Epigraph: And as to those who disbelieve, their deeds are like a mirage in a desert. The thirsty one thinks it to be water until, when he comes up to it, he finds it to be nothing. And he finds Allah near him, Who then fully pays him his account; and Allah is swift at reckoning. (Al Quran 24:39/40)
Happiness And Money: Why You Should Be Suspicious Of Material Pleasure
Source: Huffington Post quoting Youbeauty
By Matthew D. Della Porta: He is a Ph.D. graduate from the University of California, his research in positive organizational psychology focuses on the strategies people can use to become happier for a sustained period of time
Recently I found myself in the middle of preparing for a cross-country move with a fussy, teething baby to keep me company. Needless to say, I was feeling a bit stressed! So I took a TV break, hoping to find something that would help me relax and maybe even bring me some happiness.
Luckily, I found just what I was looking for, but in a rather unexpected place. I saw a Golden Corral commercial announcing an event that quickly changed my life: Wing Fest! As they described their world-famous chicken wings, I felt a distant glimmer of hope deep in my heart; perhaps happiness could be mine after all! However, I still had some doubts as to whether Wing Fest could bring me the sublime bliss I was seeking. And then, I doubted no more. To conclude their commercial, Golden Corral recited their corporate slogan: Help Yourself to Happiness. I was shocked, yet relieved. I’ve always believed that happiness doesn’t come easily, despite deliberate efforts we might make to attain it. I never would have guessed that happiness is available in unlimited supply at a national buffet chain!
Don’t worry: I have not gone crazy. Help Yourself to Happiness is of course a ridiculous slogan, but it serves to remind us of a serious problem in our culture. Corporate advertisers are well aware of the happiness craze sweeping our country — and they want to capitalize on it. Like many others, Golden Corral is clumsily attempting to associate happiness, the thing that everyone wants, with their brand of mediocre buffet food. Are consumers really foolish enough to fall for this? Are we more likely to go to Golden Corral because they have assured us that we will be helping ourselves not just to beef enchiladas or buffalo wings, but to happiness itself?
Most people believe that they are not foolish enough to fall for such a transparent marketing ploy. However, the problem goes a little deeper than this. In their attempts to associate their brand with the nebulous concept of happiness, corporate advertisers are redefining the term itself. Indeed, if you asked a few random people to define happiness or how to feel it, you will be hard-pressed to hear the same response twice; some people think happiness comes from material wealth, while others think that a remote monastic existence is the only true path to bliss. Advertisers are aware of this ambiguity surrounding happiness and are attempting to convince us that it can be found in whatever product or service they are selling.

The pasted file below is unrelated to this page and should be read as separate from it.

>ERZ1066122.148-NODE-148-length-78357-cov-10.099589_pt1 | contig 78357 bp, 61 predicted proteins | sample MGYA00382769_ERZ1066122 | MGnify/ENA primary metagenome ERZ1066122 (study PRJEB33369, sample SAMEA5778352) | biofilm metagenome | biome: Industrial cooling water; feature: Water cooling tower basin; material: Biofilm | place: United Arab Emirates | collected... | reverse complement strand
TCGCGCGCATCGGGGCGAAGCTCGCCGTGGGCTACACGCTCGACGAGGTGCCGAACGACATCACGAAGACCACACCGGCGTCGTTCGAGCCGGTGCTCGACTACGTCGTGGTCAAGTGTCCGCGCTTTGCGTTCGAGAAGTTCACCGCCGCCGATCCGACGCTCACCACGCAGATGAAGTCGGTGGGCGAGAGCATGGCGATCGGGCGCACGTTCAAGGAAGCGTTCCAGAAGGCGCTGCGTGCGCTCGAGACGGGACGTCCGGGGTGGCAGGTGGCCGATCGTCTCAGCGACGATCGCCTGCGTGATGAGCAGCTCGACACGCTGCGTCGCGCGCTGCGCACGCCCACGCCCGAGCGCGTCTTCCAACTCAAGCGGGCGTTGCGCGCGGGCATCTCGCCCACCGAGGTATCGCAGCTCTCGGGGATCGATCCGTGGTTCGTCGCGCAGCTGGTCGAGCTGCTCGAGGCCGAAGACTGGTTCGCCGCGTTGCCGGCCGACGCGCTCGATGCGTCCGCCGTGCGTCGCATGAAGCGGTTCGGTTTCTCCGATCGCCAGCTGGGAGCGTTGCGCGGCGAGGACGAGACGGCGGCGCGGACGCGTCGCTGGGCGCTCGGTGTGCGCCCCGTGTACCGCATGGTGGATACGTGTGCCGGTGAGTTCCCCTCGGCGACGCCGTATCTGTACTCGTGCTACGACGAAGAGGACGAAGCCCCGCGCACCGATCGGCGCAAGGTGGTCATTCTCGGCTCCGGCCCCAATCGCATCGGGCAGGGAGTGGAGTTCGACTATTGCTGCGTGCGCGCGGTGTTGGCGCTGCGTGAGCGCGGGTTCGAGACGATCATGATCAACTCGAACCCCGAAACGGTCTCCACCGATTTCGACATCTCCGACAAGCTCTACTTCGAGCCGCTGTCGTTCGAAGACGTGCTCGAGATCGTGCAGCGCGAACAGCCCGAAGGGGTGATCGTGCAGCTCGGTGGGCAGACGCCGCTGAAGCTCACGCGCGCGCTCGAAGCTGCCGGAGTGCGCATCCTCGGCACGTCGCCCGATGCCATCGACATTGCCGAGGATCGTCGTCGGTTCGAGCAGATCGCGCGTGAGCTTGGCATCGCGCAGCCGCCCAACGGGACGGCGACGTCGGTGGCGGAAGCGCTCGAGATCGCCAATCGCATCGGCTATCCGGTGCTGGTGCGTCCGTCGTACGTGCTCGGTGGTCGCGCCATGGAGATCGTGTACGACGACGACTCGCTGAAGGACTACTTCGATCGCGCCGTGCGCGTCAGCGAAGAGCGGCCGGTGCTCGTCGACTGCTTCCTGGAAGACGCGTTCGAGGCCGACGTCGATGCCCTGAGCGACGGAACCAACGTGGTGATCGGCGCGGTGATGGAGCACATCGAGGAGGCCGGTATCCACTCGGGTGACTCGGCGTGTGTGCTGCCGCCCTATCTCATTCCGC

This is cause for concern. People have already been pondering the meaning of happiness for millennia; aggressive marketing campaigns slapping together happiness and generous helpings of “smothered chopped steak” are making this important matter even more confusing. So what are we to do? How can we disentangle manipulative corporate slogans from a worthwhile pursuit of happiness?
First, beware of messages that play to our natural desire for self-gratification; true happiness does not come from indulging in every sensual pleasure. I have certainly enjoyed eating at my share of buffets, but that enjoyment turns to an upset stomach just a few hours later! There is nothing wrong with physical pleasure, so long as it is in moderation and not the focus of our daily lives.
Second, advertisers will try to convince you that if you just had their product, life would be so much easier and better to live. In most cases, this is simply not true. Substantial research efforts suggest that at first, we do find enjoyment out of a new television, smart phone or some other gadget. However, it is generally only a matter of months before the enjoyment we once felt all but disappears; we adapt to material purchases. Therefore, whenever possible, try to spend your money on experience-based purchases (for example, traveling, seeing live music, or visiting museums) rather than material purchases, such as a piece of jewelry or a fancy decoration.
We are all seeking happiness, and advertisers know it. Be resilient and don’t allow anyone with an obvious financial incentive to tell you what happiness is. Now, if you’ll excuse me, Wing Fest awaits!